The Bank abandons a lot of hope
A gloomy message from the Bank of England today, but no gloomier, perhaps, than we have come to expect.
Britain's central bank revised up its short-term inflation forecasts today and revised down its expectations for growth. That's been the story of nearly all the Inflation Report press conferences I have been to in the past few years.
We also had gloomy words from the Governor Mervyn King about the challenges facing the UK and broader global economy. But that's not exactly new, either.
What is new is that the Bank now thinks that the UK economy will not get back to where it was at the start of 2008 until well into 2015. This time last year, it thought we would have recovered out lost output by the second half of next year. Two years ago, it thought we would get there at the end of 2011.
The Bank hasn't just lowered its growth forecasts for the next year or so - it has more or less given up hope of being pleasantly surprised.Chopped off
This chart shows what I mean:
I know, it's not pretty. But it's quite telling.
In essence, it shows how likely the Bank thinks it is that the UK will achieve various growth rates by the end of 2013. The taller the bar, the more likely it thinks that annual growth rate will be.
The grey line shows what the chart looked like in August. Back then the range of possible outcomes was quite widely spread: in effect, the Bank thought that anything could happen, including something very good.
The economy was just as likely to be growing by more than 3.5% at the end of 2013 as it was to be shrinking or broadly flat.
Now look at where the distribution of possibilities lies today - you'll notice most of the rosy scenarios have been chopped off.
In effect, the Bank now thinks that that kind of rapid bounce back in the economy is all but inconceivable. Its best guess is we will grow modestly - but if we're surprised, it's unlikely to be a happy one.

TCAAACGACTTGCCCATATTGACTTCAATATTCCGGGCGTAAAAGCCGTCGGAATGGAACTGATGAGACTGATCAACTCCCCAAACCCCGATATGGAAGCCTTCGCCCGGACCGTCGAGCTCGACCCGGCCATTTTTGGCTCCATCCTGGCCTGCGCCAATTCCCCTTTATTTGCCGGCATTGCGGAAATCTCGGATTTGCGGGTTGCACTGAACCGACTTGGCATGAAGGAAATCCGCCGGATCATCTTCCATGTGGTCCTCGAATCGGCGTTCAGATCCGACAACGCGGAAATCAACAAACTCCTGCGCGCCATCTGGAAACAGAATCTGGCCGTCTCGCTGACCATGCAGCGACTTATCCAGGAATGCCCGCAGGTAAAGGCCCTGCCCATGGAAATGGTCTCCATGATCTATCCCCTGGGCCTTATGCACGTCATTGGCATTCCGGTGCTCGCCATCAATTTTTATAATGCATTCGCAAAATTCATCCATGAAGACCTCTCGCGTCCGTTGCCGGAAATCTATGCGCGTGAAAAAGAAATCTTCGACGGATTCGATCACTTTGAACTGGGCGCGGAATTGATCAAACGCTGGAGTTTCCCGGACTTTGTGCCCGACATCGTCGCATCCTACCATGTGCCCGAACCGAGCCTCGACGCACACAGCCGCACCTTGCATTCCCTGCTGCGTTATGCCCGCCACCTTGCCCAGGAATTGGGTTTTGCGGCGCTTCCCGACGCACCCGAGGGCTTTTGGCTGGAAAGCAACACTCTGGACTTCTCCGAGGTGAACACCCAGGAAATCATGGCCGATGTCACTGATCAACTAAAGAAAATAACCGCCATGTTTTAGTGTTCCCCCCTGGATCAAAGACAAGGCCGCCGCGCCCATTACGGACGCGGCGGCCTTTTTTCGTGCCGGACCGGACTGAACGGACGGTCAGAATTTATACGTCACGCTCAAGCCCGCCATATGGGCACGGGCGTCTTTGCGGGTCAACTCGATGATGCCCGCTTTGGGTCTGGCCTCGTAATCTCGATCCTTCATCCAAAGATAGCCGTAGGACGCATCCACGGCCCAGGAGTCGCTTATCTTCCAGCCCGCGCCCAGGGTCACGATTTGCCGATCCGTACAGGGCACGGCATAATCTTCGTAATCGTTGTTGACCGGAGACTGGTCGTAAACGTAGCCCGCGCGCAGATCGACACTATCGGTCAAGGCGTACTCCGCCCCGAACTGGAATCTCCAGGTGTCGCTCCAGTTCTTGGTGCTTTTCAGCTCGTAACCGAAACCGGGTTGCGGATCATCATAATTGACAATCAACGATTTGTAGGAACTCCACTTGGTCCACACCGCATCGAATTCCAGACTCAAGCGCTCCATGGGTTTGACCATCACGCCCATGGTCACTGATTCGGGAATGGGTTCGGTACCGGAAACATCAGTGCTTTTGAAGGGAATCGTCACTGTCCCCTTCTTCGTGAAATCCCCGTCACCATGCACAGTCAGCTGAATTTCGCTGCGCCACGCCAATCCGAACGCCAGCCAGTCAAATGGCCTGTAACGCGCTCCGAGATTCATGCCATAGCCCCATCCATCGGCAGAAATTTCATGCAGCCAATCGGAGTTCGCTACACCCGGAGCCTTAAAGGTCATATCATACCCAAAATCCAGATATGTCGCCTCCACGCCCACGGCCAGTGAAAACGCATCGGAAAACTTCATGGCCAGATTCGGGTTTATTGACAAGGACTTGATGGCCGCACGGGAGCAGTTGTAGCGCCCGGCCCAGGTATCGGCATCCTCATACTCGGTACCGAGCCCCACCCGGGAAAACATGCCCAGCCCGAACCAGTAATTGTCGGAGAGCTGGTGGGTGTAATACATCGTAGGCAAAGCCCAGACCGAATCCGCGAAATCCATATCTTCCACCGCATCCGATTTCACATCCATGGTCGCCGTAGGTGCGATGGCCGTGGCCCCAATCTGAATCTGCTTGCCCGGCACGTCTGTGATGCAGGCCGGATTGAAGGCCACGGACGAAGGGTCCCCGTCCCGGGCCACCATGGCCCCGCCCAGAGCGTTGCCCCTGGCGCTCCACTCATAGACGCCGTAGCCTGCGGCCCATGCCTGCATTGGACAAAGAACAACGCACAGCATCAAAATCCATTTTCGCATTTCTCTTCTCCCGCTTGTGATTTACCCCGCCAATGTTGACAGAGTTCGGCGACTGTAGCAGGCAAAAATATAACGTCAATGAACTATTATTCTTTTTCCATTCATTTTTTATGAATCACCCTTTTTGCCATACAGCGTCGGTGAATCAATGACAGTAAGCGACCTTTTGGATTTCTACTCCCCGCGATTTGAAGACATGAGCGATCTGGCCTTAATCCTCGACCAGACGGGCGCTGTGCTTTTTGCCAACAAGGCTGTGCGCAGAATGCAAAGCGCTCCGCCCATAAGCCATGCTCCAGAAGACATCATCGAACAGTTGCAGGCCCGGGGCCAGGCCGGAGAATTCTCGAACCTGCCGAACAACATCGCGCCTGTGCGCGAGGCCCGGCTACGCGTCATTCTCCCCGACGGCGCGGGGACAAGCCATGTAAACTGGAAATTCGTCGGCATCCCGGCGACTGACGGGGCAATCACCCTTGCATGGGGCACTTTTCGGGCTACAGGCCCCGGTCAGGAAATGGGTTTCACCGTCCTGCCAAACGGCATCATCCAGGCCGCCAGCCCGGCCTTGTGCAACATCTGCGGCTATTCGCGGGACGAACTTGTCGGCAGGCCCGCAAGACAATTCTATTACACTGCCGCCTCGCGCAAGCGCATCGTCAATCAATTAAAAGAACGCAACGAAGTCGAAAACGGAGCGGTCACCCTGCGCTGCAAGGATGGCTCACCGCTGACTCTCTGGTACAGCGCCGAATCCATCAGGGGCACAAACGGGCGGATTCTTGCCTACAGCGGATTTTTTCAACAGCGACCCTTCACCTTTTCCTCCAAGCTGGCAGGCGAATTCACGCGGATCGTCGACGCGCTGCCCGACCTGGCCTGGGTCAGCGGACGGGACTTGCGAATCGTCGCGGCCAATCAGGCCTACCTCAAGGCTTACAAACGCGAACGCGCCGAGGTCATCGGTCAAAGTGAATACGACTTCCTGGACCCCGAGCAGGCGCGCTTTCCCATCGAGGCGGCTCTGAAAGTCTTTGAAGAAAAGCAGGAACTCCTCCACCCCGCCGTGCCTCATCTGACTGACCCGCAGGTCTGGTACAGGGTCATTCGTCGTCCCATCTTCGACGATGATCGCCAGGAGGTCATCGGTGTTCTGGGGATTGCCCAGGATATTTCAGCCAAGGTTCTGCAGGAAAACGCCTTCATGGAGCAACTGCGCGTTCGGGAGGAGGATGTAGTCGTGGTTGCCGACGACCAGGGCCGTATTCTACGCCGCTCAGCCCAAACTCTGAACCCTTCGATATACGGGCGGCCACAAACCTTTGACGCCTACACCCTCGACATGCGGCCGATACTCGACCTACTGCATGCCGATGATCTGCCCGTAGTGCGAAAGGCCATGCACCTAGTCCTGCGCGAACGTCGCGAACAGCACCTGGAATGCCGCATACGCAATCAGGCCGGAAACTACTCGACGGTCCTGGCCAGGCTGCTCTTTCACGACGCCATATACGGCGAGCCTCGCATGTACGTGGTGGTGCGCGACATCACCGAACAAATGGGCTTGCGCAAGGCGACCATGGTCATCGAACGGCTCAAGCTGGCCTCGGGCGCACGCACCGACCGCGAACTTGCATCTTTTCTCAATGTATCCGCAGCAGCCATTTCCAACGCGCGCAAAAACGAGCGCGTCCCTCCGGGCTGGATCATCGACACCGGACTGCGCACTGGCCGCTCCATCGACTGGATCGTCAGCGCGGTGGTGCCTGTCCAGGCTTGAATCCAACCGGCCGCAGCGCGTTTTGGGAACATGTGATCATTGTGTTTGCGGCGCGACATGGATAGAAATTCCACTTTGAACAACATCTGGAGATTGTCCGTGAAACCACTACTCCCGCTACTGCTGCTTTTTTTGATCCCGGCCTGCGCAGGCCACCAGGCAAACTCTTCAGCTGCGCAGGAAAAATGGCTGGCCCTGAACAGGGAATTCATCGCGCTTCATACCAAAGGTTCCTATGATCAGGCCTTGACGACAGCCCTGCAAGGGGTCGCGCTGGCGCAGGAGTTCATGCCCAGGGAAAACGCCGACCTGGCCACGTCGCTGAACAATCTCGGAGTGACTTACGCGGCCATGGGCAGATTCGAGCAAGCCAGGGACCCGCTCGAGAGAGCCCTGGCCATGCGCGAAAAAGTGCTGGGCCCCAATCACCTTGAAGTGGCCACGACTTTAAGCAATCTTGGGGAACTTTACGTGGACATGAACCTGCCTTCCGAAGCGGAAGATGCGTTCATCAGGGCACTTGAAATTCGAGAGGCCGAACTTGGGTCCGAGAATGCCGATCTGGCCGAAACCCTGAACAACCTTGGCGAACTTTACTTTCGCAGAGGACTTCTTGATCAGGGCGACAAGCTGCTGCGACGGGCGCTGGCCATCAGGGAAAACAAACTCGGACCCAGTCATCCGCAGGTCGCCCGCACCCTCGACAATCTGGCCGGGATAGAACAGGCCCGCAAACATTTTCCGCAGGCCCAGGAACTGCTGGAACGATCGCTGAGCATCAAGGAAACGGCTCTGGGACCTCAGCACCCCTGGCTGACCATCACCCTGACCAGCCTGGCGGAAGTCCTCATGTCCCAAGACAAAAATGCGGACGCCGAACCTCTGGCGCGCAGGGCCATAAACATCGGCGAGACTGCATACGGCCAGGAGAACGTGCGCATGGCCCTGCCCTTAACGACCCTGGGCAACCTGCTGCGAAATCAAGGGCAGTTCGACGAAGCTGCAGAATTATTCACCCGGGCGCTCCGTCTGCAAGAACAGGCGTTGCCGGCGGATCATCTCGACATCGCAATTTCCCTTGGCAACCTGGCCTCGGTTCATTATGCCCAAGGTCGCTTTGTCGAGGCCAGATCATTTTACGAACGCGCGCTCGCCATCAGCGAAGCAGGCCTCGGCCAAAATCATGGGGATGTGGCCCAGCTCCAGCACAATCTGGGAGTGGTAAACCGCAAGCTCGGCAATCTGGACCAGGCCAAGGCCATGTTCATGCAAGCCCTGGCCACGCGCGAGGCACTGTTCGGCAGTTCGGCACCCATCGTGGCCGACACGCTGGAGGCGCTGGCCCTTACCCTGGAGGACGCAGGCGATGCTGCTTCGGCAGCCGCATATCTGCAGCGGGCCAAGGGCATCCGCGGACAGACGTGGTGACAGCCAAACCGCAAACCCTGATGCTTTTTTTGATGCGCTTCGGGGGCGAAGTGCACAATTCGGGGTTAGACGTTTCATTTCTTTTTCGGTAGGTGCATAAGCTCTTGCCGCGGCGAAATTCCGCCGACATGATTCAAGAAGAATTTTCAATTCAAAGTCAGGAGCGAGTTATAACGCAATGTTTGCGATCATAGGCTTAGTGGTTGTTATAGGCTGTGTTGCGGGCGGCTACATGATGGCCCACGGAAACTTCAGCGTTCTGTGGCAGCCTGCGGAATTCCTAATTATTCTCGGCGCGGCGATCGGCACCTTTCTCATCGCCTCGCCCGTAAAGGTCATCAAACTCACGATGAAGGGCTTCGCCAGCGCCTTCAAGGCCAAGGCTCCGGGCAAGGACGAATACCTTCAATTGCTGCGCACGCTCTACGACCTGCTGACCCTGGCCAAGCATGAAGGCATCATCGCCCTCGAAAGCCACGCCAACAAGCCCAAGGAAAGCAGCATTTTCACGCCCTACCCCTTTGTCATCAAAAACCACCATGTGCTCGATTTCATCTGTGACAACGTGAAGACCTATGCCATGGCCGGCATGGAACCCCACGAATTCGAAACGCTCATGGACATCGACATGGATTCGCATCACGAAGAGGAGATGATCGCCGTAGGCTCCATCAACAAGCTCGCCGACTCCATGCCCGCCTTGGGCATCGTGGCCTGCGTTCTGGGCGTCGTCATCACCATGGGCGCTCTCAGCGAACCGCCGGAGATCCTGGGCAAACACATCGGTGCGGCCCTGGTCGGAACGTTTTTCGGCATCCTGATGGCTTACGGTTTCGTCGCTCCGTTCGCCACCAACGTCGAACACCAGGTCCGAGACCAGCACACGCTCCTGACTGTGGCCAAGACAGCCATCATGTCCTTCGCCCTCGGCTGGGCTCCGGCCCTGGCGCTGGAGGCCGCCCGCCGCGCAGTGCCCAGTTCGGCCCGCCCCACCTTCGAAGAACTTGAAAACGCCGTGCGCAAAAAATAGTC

If you're the kind of person who thinks it is "always darkest before the dawn" you might think all of this a reason to buck up. Historically, the moment when absolutely everyone has resigned themselves to continued slump is usually the time when the economy takes off.Nerdy journalists
But the journalists who came to the Bank this morning weren't interested in such musing. They were interested in the chancellor's decision to take hold of the big pile of interest payments sitting in the Bank as a result of its policy of quantitative easing.
I went into this fiendish topic in my last post. Suffice to say the governor does NOT think the Treasury move has compromised the MPC's capacity to set monetary policy.
Nor do officials think there is any risk that the Bank of England will be taken to court for illegally helping the government to finance its deficit.
It was all, said the governor, a "fuss about nothing".
Perhaps, but the FT's Chris Giles did confirm one clear implication of last week's policy change. It has made it hard to answer the following simple question: how much money has the Bank created by quantitative easing?
Is it the £375bn the MPC has officially voted to create since 2009? Or is it closer to £410bn - £375bn plus approximately £35bn of the Bank's money which the Treasury will spend over the next 10 months as a result of the policy change, which the MPC chose not to offset and the governor agrees will have the same effect as more QE?
It's a puzzle. But in practice, I suspect the MPC will continue to refer to the £375bn figure, leaving nerdy journalists to add the footnotes (sigh).